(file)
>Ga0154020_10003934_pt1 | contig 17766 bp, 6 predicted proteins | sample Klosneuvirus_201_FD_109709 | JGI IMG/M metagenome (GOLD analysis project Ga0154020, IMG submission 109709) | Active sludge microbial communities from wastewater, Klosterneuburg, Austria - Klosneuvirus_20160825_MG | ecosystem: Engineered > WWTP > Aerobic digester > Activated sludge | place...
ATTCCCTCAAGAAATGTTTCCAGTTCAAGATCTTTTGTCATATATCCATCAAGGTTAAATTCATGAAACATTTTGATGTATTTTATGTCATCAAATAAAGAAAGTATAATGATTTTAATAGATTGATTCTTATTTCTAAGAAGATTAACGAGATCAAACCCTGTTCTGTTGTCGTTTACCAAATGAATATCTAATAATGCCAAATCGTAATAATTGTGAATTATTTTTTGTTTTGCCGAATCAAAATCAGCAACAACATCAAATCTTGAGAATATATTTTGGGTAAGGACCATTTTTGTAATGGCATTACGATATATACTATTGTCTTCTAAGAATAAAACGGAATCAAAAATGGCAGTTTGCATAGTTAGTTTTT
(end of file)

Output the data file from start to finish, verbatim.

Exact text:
>Ga0154020_10003934_pt1 | contig 17766 bp, 6 predicted proteins | sample Klosneuvirus_201_FD_109709 | JGI IMG/M metagenome (GOLD analysis project Ga0154020, IMG submission 109709) | Active sludge microbial communities from wastewater, Klosterneuburg, Austria - Klosneuvirus_20160825_MG | ecosystem: Engineered > WWTP > Aerobic digester > Activated sludge | place...
ATTCCCTCAAGAAATGTTTCCAGTTCAAGATCTTTTGTCATATATCCATCAAGGTTAAATTCATGAAACATTTTGATGTATTTTATGTCATCAAATAAAGAAAGTATAATGATTTTAATAGATTGATTCTTATTTCTAAGAAGATTAACGAGATCAAACCCTGTTCTGTTGTCGTTTACCAAATGAATATCTAATAATGCCAAATCGTAATAATTGTGAATTATTTTTTGTTTTGCCGAATCAAAATCAGCAACAACATCAAATCTTGAGAATATATTTTGGGTAAGGACCATTTTTGTAATGGCATTACGATATATACTATTGTCTTCTAAGAATAAAACGGAATCAAAAATGGCAGTTTGCATAGTTAGTTTTT